|BANKS, H.H.||Collections of Hymenopera and Coleoptera from the Federated Malay States were acquired by the HDO in 1910 and 1911 (Smith, A.Z. 1986, p.102) (MD 9/01)|
|BANKS, Edward||Published an article entitled 'Glow worm' in Scientific Gossip, 5, 1870, p.71. Is this perhaps the same E. Banks who is listed in the Ent. Ann. 1857 as 'at Mr Stubbs 1, Sadler Street, Durham’? (MD 9/01)|
|BANKES, Eustace Ralph||1861 ?1862 - 9 December 1929||Primarily known as a Lepidopterist but did publish 'Abundance of Cetonia aurata in 1895' in EMM., 32, 1896, pp.40-41, and 'Early appearance of Cicindela campestris' in ibid., 35, 1899, p.93. Bankes was an active and successful field worker until about 1909 when he became ill. His library passed to the HDO and his Lepidoptera to the NHM, where there is also a large collection of his manuscript material. Pedersen (2002) p.118 also lists a letter, to C.J.Wainwright, in the RES.. There are obituaries in EMM.,66, 1930, p.63 (anon); Ent., 63, 1930, pp.47-48 (R. Adkin) and Proc.ESL., 5, 1931, pp.130-131 (K. Jordan). (MD 9/01, 11/09)|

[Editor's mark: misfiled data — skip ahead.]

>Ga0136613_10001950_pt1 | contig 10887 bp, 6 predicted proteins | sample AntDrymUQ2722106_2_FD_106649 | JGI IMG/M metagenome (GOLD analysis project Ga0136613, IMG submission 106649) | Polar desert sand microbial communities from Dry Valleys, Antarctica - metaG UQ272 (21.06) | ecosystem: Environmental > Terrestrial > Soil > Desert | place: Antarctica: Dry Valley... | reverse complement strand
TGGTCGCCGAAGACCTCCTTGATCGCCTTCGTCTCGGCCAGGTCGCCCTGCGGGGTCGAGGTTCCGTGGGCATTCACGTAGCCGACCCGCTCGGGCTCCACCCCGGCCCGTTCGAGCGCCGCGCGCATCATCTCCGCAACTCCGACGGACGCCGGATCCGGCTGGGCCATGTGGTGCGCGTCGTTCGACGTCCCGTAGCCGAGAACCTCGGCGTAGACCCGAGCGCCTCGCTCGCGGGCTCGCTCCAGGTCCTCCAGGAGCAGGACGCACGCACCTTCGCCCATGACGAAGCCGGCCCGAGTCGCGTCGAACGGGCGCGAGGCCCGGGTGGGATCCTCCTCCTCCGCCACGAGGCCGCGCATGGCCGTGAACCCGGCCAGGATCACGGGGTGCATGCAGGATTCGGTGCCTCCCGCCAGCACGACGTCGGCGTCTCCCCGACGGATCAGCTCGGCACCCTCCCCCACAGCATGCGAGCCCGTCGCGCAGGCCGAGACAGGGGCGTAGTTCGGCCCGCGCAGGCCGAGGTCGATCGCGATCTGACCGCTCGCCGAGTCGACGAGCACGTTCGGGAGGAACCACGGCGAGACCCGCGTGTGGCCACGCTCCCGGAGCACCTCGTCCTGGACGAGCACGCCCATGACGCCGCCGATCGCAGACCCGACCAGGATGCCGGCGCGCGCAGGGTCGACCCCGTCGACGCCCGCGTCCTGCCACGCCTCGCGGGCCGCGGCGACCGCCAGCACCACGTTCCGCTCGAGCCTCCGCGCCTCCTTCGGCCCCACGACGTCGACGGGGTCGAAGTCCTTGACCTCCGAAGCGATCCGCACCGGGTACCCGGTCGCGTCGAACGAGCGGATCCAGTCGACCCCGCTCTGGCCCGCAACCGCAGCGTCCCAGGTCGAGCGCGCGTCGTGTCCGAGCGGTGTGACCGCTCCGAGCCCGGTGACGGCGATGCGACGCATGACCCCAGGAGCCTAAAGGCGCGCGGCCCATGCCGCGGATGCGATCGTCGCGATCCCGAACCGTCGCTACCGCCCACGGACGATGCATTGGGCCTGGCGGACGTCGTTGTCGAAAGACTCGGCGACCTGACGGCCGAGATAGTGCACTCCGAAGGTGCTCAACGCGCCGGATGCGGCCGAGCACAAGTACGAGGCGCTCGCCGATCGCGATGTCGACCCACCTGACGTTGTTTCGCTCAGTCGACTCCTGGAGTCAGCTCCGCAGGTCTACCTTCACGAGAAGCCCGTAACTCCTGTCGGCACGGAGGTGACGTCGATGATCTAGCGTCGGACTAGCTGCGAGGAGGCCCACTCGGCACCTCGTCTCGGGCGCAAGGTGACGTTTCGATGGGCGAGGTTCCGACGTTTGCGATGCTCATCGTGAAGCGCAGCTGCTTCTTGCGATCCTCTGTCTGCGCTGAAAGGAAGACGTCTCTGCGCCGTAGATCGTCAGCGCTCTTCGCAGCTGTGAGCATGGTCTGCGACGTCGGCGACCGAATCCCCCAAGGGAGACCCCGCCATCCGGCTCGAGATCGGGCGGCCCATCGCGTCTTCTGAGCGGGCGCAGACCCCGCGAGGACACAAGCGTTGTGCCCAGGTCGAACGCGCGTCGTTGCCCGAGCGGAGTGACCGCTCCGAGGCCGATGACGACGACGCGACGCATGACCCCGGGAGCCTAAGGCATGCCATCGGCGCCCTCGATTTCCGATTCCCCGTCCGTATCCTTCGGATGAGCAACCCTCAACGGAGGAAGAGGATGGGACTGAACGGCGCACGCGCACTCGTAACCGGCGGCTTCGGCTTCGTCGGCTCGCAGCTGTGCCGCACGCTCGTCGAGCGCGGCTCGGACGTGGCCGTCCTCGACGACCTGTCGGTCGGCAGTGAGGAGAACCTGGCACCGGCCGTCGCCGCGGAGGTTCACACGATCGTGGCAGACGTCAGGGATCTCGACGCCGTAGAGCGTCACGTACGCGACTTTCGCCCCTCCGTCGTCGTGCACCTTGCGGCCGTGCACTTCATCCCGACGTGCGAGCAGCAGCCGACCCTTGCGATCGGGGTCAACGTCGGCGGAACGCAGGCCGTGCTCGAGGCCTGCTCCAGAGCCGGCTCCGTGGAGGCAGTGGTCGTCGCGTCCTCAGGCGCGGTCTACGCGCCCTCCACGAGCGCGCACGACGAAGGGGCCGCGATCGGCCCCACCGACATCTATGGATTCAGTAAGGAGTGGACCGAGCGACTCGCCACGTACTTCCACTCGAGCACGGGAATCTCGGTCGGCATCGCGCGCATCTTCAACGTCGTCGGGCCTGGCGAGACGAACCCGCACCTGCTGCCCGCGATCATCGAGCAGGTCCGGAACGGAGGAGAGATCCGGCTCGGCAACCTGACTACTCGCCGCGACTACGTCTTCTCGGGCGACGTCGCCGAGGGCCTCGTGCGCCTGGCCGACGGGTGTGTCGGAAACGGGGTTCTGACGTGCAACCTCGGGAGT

|BANCROFT, F.||A collection of beetles made by Bancroft amounting to about 800 specimens and including many given to him by K.C.Side, belonged to Ian M. White of the Nature Conservancy Council, Edinburgh in 1982. (MD 9/01)|
|BALY, Joseph Sugar||1816 - 27 March 1890||
Born in Warwick the eldest son of Joseph Baly. His brother was Price Richard Baly, the engineer. Educated at the Grammar school in Warwick and subsequently at St. George's Hospital, London and the infirmary at Shrewsbury. After graduating as a Doctor of Medicine he moved to Paris before returning to England, where he lived first in Leamington and then in London where he 'secured a very large practice and formed the friendship of many scientific men of the day, including the chiefs at the British Museum'. After his health broke down he returned to Warwick in about 1868 and remained there until his death in 1890. At various times he was Medical Officer of Health for Leamington and also medical officer of the Union Infirmary. He also served as a J.P. and was Honorary Curator of the Warwick Museum.